Morning Links: What’s next for Authors United? Easier switch from iOS to Android
October 22, 2014 | 9:00 am

authors unitedWhat's Next for Authors United? (David Gaughran) Perhaps it’s time for Douglas Preston to widen the aims of the group and start campaigning on issues which actually matter. *** Make the Switch from iOS to Android with Google's New Guide (Lifehacker) If you're not excited about the new features in iOS 8, you might consider switching to Android. Thankfully, Google just released a guide to help make the switch easier. *** How Soon Will the Majority of Books be Self-Published? (Publishing Perspectives) Literary agent Andrew Lownie believes that in 5-10 years, 75% of books will be self-published, 20% assisted by agents, and only 5% traditionally published. *** Margaret Atwood...

Atavist Books to close down at the end of 2014
October 21, 2014 | 7:41 pm

sleepdonation I had occasion to mention Atavist Books in March of this year. when it launched with the novella Sleep Donation and proclaimed its intention to “revolutionize book publishing” with interactive multimedia books. At the time, I expressed my doubts that anybody actually wanted the platform it was building. It seems that events have borne out my supposition. Saying that it’s found “the market for highly innovative enhanced full length literary e-books still heavily relies on a print component and has yet to emerge,” Atavist Books has announced it will be closing down its e-book-publishing operation as of...

Margo Howard takes up New Republic’s anti-Amazon banner, disses Vine club for daring to review her
October 21, 2014 | 4:25 pm

Author entitlement is a wonderful thing. Just by putting pen to paper, you can be forgiven for child abuse. Stalking. Abusing your readers. Grumpy-catting when you can't get the recognition and validation you paid for. Especially in your own mind. Apparently it's all part of that miraculous creative process. So welcome Margo Howard as today's star turn in authorial over-self-entitlement. (Is that a word? Sorry, English language, but it sure is an accurate description.) Aided and abetted, as these cases so often are, by a paranoid conspiracy theory - which is given added credence and visibility, in this instance, because it...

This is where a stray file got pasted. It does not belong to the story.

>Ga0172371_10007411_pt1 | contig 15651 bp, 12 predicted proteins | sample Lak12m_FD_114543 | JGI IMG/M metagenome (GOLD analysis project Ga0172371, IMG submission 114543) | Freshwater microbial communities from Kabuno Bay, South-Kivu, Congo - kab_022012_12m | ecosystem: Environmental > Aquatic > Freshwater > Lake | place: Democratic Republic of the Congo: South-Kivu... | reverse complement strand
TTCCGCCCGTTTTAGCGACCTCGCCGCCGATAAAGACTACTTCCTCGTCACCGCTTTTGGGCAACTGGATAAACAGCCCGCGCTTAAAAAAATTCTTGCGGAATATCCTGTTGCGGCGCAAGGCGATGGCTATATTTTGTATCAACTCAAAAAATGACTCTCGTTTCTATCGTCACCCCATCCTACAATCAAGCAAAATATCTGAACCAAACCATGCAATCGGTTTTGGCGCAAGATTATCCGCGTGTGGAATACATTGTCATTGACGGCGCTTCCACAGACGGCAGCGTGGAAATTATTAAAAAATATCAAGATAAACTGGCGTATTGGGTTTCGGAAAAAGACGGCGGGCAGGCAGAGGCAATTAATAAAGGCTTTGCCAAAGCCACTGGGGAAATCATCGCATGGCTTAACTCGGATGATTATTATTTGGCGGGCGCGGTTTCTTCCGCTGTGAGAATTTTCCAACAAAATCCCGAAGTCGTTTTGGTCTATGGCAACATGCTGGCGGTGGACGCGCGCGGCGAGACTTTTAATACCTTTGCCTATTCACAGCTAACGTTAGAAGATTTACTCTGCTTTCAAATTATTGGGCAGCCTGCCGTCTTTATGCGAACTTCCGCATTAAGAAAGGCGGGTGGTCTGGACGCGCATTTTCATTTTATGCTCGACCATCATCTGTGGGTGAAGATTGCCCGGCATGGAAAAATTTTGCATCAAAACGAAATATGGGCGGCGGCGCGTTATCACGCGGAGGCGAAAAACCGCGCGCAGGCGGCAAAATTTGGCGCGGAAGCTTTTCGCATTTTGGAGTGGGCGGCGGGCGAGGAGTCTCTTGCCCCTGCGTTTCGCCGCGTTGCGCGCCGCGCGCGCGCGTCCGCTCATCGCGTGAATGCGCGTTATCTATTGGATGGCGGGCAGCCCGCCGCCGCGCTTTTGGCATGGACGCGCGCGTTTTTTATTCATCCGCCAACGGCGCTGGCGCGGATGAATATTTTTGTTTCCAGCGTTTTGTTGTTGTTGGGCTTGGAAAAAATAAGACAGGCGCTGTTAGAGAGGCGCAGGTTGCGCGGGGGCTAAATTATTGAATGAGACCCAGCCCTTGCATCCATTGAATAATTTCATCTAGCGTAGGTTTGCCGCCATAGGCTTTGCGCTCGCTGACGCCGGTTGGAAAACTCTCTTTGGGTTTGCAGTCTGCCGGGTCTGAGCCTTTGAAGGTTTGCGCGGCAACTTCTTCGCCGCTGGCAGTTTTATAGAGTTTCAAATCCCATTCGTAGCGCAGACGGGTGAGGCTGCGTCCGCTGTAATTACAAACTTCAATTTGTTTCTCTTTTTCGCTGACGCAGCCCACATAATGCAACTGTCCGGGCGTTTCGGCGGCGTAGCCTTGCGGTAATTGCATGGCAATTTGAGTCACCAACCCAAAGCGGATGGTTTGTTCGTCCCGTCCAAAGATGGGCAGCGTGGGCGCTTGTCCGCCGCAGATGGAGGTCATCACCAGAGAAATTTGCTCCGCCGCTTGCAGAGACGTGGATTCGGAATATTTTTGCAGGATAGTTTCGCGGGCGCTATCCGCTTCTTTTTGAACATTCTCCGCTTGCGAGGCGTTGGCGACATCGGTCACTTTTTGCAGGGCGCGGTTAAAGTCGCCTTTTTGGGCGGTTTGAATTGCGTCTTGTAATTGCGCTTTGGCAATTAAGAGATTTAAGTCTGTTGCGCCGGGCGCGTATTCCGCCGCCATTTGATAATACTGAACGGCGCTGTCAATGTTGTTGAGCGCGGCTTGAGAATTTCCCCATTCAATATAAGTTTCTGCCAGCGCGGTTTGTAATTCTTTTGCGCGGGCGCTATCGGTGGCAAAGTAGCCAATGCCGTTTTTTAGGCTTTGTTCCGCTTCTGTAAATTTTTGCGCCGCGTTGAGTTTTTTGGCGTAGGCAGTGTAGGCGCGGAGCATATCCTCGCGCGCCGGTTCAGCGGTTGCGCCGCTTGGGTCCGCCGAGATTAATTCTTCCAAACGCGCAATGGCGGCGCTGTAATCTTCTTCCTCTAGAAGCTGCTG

What would make an Amazon competitor competitive?
October 21, 2014 | 2:25 pm

competitionAs all and sundry go round and round about Amazon/Hachette and the end of author royalties as we know it, I stopped to consider. I believe the eBook marketplace is healthier with competition, even if Amazon is right now a pretty darned good company to do business with. I do not consider B&N, Kobo or Apple to be the ideal competition, although together, they may not be too bad. So, I asked myself, with both my reader and author hats on, what it would take to be a contender in the eBook marketplace. As a reader This was tough because Amazon does...

Is online privacy an unreasonable expectation?
October 21, 2014 | 12:25 pm

online privacyJanet at Dear Author has a well-argued opinion piece up today on the whole Kathleen Hale story---I'd actually been reading up about it before Paul covered it yesterday but I still had not formulated my response to it and was content to let another Teleread contributor beat me to the punch. Janet makes some good points that I think bear highlighting, and that sum up a lot of what my own musings were on this story. Firstly, this: "That, for example, The Guardian saw fit to publish the Hale piece, despite all of its obvious problems, is not merely baffling to me,...

Does the Hemingwrite reflect the true nature of modern writing?
October 21, 2014 | 10:25 am

An interesting product came up on my radar yesterday. And I'm not one to diss genuine creativity and inventiveness gratuitously, but I do wonder. The Hemingwrite, you see, is designed as "A Distraction Free Writing Tool," offering the functionality of an old-style word processor, the ergonomics of a typewriter, and the freedom from distractions of a hermit's cave. And designed for decades of use. The Hemingwrite's features include a mechanical keyboard, an e-ink display with backlight, and Evernote cloud backup - for despite its retro styling, the Hemingwrite is a connected beast. What it is not, however, is connected to the...